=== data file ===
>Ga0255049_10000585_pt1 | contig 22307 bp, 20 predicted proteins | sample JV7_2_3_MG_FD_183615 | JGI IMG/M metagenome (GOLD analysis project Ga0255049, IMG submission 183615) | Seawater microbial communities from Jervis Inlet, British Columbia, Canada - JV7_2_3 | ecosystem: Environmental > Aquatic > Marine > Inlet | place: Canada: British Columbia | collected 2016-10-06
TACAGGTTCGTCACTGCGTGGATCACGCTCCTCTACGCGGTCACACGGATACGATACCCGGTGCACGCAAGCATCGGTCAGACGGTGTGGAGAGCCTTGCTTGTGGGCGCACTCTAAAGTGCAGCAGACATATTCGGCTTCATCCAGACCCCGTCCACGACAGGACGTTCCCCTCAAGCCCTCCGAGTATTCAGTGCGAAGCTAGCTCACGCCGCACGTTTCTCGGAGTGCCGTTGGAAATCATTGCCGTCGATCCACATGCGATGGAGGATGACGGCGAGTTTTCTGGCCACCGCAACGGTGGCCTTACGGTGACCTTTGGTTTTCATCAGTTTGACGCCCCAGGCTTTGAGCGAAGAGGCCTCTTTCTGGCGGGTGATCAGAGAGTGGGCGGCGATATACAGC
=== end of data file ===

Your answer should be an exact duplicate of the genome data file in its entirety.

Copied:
>Ga0255049_10000585_pt1 | contig 22307 bp, 20 predicted proteins | sample JV7_2_3_MG_FD_183615 | JGI IMG/M metagenome (GOLD analysis project Ga0255049, IMG submission 183615) | Seawater microbial communities from Jervis Inlet, British Columbia, Canada - JV7_2_3 | ecosystem: Environmental > Aquatic > Marine > Inlet | place: Canada: British Columbia | collected 2016-10-06
TACAGGTTCGTCACTGCGTGGATCACGCTCCTCTACGCGGTCACACGGATACGATACCCGGTGCACGCAAGCATCGGTCAGACGGTGTGGAGAGCCTTGCTTGTGGGCGCACTCTAAAGTGCAGCAGACATATTCGGCTTCATCCAGACCCCGTCCACGACAGGACGTTCCCCTCAAGCCCTCCGAGTATTCAGTGCGAAGCTAGCTCACGCCGCACGTTTCTCGGAGTGCCGTTGGAAATCATTGCCGTCGATCCACATGCGATGGAGGATGACGGCGAGTTTTCTGGCCACCGCAACGGTGGCCTTACGGTGACCTTTGGTTTTCATCAGTTTGACGCCCCAGGCTTTGAGCGAAGAGGCCTCTTTCTGGCGGGTGATCAGAGAGTGGGCGGCGATATACAGC